Translating an interior space into a two dimensional rendering presents the photographer with unique challenges… furnishings arrangement, lighting and not least among them, keeping the vertical walls parallel. Historically the latter was controlled by shooting the scene with a view camera. The back was positioned parallel with the vertical plane of the walls. Then the lens was shifted up to fill the frame. Simple. Sort of. Modern tilt-shift lenses mimic the moves of a view camera allowing the verticals to remain straight from top to bottom. Rooms whose walls are falling away isn’t attractive. Funhouse maybe. Compelling? No way.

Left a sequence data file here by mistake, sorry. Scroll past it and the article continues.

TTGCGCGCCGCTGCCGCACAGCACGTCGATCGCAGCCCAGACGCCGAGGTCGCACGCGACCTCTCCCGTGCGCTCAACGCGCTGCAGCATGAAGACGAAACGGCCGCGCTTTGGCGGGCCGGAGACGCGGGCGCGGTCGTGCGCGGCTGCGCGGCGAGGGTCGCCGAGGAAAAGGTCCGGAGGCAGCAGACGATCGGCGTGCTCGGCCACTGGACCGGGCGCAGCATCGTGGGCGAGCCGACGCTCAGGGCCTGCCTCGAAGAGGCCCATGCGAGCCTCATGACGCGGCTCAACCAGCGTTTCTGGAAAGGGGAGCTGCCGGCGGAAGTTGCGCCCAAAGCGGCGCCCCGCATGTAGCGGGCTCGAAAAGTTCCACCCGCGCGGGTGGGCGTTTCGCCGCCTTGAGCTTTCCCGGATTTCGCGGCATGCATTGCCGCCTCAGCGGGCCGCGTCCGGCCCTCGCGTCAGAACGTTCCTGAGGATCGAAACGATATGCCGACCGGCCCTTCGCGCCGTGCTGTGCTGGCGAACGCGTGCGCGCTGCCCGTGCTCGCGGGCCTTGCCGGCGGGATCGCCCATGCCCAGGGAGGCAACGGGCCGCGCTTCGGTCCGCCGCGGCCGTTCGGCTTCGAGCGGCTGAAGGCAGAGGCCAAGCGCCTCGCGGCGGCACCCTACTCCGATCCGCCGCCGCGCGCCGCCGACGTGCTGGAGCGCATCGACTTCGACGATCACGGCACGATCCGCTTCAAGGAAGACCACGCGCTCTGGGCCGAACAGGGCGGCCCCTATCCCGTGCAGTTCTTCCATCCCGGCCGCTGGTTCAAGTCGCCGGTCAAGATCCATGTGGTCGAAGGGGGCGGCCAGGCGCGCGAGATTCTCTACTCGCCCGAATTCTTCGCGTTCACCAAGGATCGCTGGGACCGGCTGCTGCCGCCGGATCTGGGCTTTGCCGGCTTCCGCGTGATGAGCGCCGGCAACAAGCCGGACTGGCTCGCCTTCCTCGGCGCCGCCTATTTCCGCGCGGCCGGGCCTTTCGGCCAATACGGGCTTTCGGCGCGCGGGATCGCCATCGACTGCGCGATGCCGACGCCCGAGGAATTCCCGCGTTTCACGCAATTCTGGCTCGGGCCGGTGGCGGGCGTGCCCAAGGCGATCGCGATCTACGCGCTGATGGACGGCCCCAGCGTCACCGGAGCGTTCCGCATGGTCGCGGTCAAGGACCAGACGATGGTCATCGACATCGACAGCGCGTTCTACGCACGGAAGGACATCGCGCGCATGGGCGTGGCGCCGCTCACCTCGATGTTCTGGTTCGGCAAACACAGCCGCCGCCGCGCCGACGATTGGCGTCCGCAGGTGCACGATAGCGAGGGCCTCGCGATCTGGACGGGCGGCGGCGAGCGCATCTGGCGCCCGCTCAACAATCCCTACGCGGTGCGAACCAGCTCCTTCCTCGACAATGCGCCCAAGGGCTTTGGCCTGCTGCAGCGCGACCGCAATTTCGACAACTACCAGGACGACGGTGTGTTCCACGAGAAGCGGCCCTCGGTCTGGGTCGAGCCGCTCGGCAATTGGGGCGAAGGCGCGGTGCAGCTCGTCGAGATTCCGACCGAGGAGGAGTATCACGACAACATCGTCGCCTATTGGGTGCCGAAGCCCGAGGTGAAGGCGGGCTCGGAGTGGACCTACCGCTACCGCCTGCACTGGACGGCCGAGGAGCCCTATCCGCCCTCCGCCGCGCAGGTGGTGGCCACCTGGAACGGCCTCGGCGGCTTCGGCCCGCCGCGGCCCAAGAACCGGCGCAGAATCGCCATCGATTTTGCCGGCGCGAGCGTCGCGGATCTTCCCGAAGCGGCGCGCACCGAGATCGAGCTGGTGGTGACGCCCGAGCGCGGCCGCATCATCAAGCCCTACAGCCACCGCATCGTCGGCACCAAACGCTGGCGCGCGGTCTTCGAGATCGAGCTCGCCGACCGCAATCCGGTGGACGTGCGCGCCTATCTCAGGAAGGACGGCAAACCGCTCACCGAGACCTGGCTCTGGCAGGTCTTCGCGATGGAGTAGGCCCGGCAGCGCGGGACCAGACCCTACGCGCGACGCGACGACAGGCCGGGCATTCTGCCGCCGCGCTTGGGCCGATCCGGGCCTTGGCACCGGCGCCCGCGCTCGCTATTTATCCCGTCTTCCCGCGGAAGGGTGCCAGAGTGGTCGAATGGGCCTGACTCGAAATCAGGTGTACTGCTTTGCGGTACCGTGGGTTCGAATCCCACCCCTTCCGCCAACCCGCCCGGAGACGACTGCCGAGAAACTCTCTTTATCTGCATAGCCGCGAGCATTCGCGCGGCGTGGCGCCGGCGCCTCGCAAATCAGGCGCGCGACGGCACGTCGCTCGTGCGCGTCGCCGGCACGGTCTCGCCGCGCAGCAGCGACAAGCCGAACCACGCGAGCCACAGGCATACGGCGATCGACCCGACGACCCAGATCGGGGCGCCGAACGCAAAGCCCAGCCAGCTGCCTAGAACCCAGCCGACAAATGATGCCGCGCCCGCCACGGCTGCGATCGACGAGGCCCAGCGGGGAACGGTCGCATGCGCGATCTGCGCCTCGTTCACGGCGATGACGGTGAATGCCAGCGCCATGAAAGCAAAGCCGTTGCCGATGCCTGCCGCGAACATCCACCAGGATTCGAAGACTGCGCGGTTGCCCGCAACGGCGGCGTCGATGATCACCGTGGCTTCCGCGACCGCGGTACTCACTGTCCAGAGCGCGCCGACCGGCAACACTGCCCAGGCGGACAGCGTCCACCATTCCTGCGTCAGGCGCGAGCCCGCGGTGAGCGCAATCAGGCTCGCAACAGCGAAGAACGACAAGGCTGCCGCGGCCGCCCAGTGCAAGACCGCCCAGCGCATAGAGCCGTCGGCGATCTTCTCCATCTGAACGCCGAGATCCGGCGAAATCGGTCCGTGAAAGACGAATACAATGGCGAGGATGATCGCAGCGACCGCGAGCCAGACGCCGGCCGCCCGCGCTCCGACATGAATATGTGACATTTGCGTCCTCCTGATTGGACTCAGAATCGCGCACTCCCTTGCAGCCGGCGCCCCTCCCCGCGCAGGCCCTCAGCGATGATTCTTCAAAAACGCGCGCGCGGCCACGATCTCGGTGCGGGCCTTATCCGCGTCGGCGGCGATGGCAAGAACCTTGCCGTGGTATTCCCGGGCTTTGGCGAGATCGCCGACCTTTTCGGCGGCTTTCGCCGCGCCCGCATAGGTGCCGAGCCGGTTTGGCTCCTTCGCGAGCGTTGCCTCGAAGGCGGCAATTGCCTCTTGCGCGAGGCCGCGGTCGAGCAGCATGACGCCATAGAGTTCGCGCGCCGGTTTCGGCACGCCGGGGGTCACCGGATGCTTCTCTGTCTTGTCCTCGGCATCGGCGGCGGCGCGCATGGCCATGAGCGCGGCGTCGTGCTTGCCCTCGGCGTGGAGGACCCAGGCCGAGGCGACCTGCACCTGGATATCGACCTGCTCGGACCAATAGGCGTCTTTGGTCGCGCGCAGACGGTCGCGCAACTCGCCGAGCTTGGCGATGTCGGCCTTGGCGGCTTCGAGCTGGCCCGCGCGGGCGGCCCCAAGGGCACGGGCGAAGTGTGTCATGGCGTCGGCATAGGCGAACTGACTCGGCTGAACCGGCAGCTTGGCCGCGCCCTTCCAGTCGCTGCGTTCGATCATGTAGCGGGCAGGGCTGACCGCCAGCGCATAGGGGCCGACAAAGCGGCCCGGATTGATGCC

If you don’t happen to have a super wide tilt/shift lens, there’s an easy workaround. It involved using Sigma’s 12-24mm f/4.5-5.6 DG HSM ultra wide angle zoom lens on a full frame camera. At 12mm, the lens has a 121º angle of view. It’s also really rectilinear.
By the way, if you shoot a cropped sensor camera, Sigma’s amazing 8-16mm ultra wide delivers a 121º angle of view. It’s rectilinear too!
If you are curious about the tripod I use check out http://www.reallyrightstuff.com then click the Tripods & Monopods link.